The Bank of Korea cut its base rate by 0.50%, taking it to 0.75% in an unscheduled emergency meeting. Analysts are looking for another 50bps at their regular meeting on April 9.

The RBA offered further liquidity injections via repurchase agreements (repos) extending their tenor and indicated it “stands ready” to purchase government bonds (i.e. start QE) with further announcements due Wednesday.

In addition, we saw the Philippines, Hong Kong, Turkey and Sri Lanka act last night. This is clearly a global effort, but one that has not yet gained traction amid the investment community.

Speaking of the investment community, equity markets worldwide are getting crushed, with Asia falling sharply and Europe in even worse shape, as all markets are down at least 6%. Meanwhile, US equity futures are limit down at -5.0% after Friday’s remarkable late day short-covering rally. Again, the only constant here is that volatility is extremely elevated!

Treasury yields have fallen sharply again, down 20bps as I type, but were lower earlier. Interestingly, other than Treasuries, Bunds and Gilts, the rest of the government bond markets have lost their appeal to investors. Instead, we are seeing them sold off alongside equity markets with French yields higher by 4bps, Italian yields +16bps and Greek yields +26bps. In fact, pretty much every other country is seeing yields rise today. I think part of this is the fact that as equity markets decline and margin calls come in, investors must sell the only thing that has any liquidity, and that is government bonds. This behavior could go on for a while.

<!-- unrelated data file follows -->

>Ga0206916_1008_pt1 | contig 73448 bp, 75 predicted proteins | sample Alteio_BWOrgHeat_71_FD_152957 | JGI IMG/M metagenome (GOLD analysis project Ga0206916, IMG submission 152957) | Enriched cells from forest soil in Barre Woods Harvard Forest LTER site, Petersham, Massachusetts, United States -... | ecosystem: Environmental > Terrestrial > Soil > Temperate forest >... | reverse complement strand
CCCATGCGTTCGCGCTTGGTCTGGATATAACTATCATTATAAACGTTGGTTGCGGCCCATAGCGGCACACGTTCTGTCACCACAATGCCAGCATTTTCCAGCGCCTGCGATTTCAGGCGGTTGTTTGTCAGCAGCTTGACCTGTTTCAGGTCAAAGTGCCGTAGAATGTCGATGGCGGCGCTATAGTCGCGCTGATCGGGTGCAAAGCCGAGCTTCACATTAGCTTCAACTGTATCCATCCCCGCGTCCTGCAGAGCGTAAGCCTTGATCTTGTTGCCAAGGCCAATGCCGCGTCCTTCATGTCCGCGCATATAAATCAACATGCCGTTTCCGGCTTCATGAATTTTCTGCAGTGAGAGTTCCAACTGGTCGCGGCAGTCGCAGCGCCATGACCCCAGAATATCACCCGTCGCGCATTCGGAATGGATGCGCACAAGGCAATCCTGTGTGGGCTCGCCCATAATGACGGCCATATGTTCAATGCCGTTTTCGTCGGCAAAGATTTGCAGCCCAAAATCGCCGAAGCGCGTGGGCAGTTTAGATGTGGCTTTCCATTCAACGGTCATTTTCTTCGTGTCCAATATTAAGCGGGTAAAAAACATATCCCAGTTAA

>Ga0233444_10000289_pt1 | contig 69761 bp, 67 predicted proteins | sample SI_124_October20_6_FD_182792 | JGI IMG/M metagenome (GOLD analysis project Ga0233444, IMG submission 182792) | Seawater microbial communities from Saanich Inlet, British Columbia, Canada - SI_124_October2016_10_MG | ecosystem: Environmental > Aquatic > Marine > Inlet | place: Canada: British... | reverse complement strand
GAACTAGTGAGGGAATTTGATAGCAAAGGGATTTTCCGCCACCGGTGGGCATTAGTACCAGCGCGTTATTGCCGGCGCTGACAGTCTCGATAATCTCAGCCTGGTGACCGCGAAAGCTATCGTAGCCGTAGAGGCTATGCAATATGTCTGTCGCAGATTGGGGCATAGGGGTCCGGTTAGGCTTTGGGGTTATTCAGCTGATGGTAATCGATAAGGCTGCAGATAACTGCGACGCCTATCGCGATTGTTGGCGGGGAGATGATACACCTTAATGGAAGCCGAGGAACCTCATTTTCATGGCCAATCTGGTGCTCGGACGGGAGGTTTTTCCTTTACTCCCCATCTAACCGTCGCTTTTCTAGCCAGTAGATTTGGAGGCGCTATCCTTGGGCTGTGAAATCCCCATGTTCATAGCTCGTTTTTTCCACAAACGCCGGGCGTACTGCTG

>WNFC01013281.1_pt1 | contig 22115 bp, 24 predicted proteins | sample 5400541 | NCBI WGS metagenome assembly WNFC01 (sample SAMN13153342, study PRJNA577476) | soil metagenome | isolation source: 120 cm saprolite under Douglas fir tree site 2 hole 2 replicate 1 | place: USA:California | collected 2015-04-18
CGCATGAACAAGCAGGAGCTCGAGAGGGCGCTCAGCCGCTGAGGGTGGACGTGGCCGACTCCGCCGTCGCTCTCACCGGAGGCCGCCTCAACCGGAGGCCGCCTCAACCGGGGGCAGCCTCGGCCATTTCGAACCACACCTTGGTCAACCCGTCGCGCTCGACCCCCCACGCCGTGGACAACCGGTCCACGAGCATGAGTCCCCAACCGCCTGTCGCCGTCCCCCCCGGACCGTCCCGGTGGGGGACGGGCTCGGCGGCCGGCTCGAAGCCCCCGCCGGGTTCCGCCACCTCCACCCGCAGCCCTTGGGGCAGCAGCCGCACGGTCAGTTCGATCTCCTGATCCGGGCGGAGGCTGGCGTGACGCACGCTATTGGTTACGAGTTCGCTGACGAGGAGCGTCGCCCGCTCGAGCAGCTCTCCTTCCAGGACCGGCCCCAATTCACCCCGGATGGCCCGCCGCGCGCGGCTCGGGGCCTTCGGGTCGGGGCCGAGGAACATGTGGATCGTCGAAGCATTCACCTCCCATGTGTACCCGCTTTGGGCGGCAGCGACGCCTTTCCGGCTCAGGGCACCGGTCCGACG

And lastly, turning to the dollar, it is a mixed picture this morning. The haven currencies, JPY (+1.6%) and CHF (+0.7%) are doing what they are supposed to. The euro, too, has rallied a bit, up 0.5% in what arguably is a response to the dramatically lower US interest rate picture. But NZD and NOK are both lower by 1.5%, the former on the back of its surprise central bank actions while the krone is suffering because oil has collapsed 5.6% this morning amid the ongoing oil war. CAD and AUD, the other G10 commodity currencies are also under pressure, down 0.8% and 0.5% respectively.

Turning to the EMG space, the bright spot is Central Europe, which has seen gains in PLN, RON and BGN. But otherwise, these currencies are under pressure again, some more extreme than others. RUB is the leading decliner, -2.9%, along with oil’s decline, and MXN is also getting hammered, -2.6%. ZAR (-2.4%) and CZK (-1.8%) are the next in line, but basically all APAC currencies have suffered by at least 0.5%, and one can only imagine what will happen to LATAM when it opens. It is not likely to be pretty.

We do see some data this week, but it is not clear how important it will be. Arguably, these will be the last data points prior to the onset of the epidemic.

Today Empire Manufacturing 4.9
Tuesday Retail Sales 0.2%
  -ex autos 0.1%
  IP 0.4%
  Capacity Utilization 77.1%
  JOLT’s Job Openings 6.401M
Wednesday Housing Starts 1502K
  Building Permits 1500K
Thursday Initial Claims 219K
  Philly Fed 10.0
  Leading Indicators 0.1%
Friday Existing Home Sales 5.50M

Source: Bloomberg